• March 05, 2011
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    Palestinian-American Supports His Hometown And More Through Religion
Palestinian-American Supports His Hometown And More Through Religion The meeting--held in 1998—took place at the National Presbyterian Church in Washington D.C., which has a sister church in Birzeit, about 15 miles outside Jerusalem. Many of the congregants had recently returned from a pilgrimage to the Holy Land and made a stop in Birzeit. Rabie’s family came from the village, and although Rabie was born in Jordan, according to Arab tradition Birzeit is his home town and its residents his kin.

“I was astonished,” Rabie recalled during a recent phone interview from his Maryland office. “They knew my relatives, and they knew them more than I know them.”

The experience led the Arab-American activist and then-businessman to co-found the Holy Land Christian Ecumenical Foundation, a nonprofit dedicated to supporting Christians in the Holy Land. Since 2004, the foundation has helped restore 305 Christian homes Rabie said, adding that dilapidated housing is a major reason for emigration. The nonprofit also has a child sponsorship program, helps foster connections between American Christian school children and their Palestinian counterparts, and runs pilgrimages that travel through Jordan, Israel and Palestine. It also funds and operates a senior center in Birzeit.

Rabie, the nonprofit's president, said his organization focuses mostly on Palestinian Christians in the West Bank, because they are less well off than their Israeli counterparts, who have access to better education, jobs, and enjoy greater freedom of movement. West Bank Palestinians face checkpoints, restricted movement, and Israeli army incursions.

The organization comprises mostly lay members and has partnerships with American churches, regardless of denominations. In fact, the majority of funding comes from non-Arab-American Christians, Rabie said.

Christians make up about 2 percent of the Israeli population, according to the CIA World Factbook. Christians and those who are neither Muslim nor Jewish account for 8 percent of the West Bank population.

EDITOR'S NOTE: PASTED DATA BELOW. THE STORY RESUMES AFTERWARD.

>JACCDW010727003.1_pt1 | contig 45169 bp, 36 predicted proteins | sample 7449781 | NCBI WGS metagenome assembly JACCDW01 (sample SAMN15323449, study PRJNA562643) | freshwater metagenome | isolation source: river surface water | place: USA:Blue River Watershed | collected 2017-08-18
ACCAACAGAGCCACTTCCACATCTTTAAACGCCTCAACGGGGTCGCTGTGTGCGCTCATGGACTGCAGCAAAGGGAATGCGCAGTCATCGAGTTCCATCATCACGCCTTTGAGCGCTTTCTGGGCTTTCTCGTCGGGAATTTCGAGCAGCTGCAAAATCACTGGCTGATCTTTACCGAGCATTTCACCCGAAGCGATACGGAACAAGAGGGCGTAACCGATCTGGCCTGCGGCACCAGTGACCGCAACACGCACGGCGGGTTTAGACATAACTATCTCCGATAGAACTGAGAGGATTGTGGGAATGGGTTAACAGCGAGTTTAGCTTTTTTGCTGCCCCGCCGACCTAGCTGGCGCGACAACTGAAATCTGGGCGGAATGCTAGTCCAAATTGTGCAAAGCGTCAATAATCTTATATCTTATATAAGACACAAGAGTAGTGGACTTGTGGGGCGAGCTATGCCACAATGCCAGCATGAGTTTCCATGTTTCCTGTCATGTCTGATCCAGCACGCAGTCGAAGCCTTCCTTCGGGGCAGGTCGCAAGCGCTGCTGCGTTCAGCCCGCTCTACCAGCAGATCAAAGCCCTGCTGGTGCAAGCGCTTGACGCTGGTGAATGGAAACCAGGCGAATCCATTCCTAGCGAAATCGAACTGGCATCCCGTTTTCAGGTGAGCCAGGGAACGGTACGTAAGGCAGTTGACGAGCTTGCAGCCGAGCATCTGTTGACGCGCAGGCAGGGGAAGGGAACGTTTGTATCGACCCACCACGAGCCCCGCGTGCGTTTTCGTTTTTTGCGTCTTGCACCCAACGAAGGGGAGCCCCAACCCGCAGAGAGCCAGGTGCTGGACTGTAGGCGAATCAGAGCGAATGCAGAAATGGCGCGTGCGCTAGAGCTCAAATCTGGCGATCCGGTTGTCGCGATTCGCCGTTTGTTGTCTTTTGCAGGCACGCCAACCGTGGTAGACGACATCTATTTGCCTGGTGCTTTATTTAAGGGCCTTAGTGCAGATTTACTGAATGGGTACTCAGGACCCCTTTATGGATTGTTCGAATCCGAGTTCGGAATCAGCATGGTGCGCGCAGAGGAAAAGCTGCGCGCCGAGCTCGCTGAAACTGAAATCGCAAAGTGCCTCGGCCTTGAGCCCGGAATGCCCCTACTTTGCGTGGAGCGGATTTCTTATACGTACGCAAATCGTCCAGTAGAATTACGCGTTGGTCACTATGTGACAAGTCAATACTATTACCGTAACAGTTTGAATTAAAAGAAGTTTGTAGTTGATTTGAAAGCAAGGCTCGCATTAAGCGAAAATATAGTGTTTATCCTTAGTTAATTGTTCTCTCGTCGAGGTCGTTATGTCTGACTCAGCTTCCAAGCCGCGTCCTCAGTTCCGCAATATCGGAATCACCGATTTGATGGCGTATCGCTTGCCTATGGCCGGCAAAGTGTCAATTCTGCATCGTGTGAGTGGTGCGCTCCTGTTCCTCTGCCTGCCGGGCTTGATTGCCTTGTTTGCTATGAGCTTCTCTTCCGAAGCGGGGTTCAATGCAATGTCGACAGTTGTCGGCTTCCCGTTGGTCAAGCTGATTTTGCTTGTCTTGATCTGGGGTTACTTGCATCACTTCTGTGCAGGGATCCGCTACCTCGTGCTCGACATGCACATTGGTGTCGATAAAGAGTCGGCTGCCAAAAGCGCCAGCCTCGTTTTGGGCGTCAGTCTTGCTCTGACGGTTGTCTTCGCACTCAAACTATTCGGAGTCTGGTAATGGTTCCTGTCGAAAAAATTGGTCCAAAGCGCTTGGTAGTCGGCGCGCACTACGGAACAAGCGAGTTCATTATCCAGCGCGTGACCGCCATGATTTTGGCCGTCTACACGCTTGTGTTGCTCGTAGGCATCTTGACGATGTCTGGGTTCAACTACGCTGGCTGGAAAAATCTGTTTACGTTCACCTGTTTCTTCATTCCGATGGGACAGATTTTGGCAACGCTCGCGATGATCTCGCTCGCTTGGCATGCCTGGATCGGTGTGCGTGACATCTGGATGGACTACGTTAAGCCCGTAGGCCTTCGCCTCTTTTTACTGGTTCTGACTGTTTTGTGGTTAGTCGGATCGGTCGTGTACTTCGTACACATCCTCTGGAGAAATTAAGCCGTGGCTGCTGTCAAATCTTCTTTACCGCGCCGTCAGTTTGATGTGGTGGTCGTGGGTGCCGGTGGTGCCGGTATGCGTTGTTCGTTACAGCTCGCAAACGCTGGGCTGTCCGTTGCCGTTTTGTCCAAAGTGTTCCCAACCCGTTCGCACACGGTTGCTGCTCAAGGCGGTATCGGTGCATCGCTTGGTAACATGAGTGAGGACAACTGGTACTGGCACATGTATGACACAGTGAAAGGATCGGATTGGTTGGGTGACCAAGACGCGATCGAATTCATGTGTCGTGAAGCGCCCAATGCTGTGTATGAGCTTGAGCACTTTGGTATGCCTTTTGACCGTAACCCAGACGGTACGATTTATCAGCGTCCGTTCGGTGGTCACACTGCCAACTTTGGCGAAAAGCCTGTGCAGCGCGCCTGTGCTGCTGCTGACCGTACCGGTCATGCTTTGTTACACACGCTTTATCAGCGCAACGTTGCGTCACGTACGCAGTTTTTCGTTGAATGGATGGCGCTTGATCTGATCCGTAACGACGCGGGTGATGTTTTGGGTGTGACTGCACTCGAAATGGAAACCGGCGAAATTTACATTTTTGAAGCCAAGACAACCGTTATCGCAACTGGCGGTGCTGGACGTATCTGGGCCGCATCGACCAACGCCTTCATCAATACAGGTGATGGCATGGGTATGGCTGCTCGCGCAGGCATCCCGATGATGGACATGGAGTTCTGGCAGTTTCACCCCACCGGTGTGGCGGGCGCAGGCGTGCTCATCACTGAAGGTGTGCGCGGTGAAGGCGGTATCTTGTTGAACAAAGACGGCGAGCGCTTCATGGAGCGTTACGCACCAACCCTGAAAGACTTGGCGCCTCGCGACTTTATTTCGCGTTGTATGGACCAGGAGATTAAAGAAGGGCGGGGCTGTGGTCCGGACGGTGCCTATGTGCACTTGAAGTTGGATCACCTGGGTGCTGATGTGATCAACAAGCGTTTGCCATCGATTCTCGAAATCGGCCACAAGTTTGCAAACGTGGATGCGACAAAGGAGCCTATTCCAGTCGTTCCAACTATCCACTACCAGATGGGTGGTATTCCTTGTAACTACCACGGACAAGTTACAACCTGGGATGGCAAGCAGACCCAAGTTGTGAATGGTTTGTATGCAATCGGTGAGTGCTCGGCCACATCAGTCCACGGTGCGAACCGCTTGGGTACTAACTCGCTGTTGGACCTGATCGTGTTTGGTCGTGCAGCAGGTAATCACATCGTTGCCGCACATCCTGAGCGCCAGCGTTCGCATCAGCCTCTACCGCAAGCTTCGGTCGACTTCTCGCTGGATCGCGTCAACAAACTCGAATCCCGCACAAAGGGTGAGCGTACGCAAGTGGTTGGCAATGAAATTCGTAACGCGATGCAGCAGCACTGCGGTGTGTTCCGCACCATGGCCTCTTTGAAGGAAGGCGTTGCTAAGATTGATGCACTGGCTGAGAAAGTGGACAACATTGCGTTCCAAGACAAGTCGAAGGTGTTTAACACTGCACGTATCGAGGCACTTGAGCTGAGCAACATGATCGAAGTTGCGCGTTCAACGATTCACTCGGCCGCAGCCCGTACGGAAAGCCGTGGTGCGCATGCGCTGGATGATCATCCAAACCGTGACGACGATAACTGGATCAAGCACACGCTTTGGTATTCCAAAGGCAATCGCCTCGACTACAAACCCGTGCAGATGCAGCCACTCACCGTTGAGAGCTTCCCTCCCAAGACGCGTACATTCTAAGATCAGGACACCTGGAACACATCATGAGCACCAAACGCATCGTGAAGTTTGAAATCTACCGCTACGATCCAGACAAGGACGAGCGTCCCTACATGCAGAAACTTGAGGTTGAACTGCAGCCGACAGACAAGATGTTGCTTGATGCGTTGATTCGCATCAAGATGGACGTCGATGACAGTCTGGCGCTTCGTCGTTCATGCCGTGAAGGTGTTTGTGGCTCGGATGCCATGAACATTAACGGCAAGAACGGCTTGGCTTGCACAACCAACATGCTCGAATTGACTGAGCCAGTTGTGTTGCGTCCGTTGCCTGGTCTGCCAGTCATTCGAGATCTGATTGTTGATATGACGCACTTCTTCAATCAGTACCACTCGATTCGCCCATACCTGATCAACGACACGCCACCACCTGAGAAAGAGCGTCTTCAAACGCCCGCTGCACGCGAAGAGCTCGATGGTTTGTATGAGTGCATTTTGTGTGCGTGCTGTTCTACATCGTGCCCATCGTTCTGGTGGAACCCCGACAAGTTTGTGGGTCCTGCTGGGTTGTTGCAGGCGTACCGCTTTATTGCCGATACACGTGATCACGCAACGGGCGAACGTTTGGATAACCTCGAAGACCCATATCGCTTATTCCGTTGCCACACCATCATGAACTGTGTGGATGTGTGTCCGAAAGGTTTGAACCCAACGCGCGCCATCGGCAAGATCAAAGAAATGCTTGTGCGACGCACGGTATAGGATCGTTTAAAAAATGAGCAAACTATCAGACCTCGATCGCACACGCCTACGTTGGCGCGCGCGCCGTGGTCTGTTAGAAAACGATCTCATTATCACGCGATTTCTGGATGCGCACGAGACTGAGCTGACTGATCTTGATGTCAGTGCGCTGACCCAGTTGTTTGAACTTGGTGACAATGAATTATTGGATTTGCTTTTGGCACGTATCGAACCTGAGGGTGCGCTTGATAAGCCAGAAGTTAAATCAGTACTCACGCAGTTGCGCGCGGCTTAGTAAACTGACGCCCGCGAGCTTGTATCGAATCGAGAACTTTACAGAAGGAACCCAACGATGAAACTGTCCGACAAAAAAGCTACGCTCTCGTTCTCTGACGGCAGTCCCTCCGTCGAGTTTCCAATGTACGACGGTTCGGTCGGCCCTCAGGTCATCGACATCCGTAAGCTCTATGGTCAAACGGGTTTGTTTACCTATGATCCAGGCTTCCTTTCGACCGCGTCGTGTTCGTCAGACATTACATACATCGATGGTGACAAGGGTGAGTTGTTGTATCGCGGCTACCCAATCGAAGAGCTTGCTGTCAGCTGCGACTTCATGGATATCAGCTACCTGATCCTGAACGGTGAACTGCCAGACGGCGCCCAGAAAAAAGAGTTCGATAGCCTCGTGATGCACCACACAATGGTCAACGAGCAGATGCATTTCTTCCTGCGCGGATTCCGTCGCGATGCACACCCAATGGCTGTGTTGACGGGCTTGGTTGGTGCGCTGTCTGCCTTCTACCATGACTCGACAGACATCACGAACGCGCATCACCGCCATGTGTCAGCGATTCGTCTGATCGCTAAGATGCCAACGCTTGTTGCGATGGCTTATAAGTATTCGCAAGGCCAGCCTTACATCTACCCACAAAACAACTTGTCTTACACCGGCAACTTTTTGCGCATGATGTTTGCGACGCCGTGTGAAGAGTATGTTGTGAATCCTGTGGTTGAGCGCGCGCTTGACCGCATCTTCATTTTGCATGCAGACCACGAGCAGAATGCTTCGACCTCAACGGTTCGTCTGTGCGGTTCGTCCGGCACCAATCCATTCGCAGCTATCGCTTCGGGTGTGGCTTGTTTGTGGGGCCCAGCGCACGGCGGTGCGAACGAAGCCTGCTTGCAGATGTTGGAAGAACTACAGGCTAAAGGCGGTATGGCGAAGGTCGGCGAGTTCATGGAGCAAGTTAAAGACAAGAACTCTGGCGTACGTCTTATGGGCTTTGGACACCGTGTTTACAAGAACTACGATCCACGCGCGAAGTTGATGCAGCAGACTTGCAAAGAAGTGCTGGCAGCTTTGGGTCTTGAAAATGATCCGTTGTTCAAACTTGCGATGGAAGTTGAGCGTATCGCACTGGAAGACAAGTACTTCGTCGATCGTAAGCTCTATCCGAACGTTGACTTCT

Most Americans are so unaware of Arab-Christians, Rabie says, that people, assuming he was born a Muslim, inquire when he converted.

“Christianity didn’t start from Rome for the Catholics or from England or another land,” Rabie said, referring to the religion’s birth in what is now Israel and the Palestinian territories.

In a nod to the region’s Christian heritage, as well as a future state, the Palestinian Authority recently asked UNESCO to place Bethlehem’s Church of the Nativity on its list of World Heritage sites. Rabie said recognition would help maintain the holy site and let the world know that “Bethlehem is a Palestinian town and the Holy Land is not only in Israel.”

Helping educate Americans about Arab Christians living in Palestine and their struggles is an important goal of the foundation and was a core reason for launching the nonprofit, Rabie said.

“I said, ‘My God if I can multiply [the National Presbyterian Church’s relationship with Birzeit] with a lot of churches around, look at what could happen for people to understand, and for people to change what is happening between the Americans and the Palestinians at large through the Christian faith.’”
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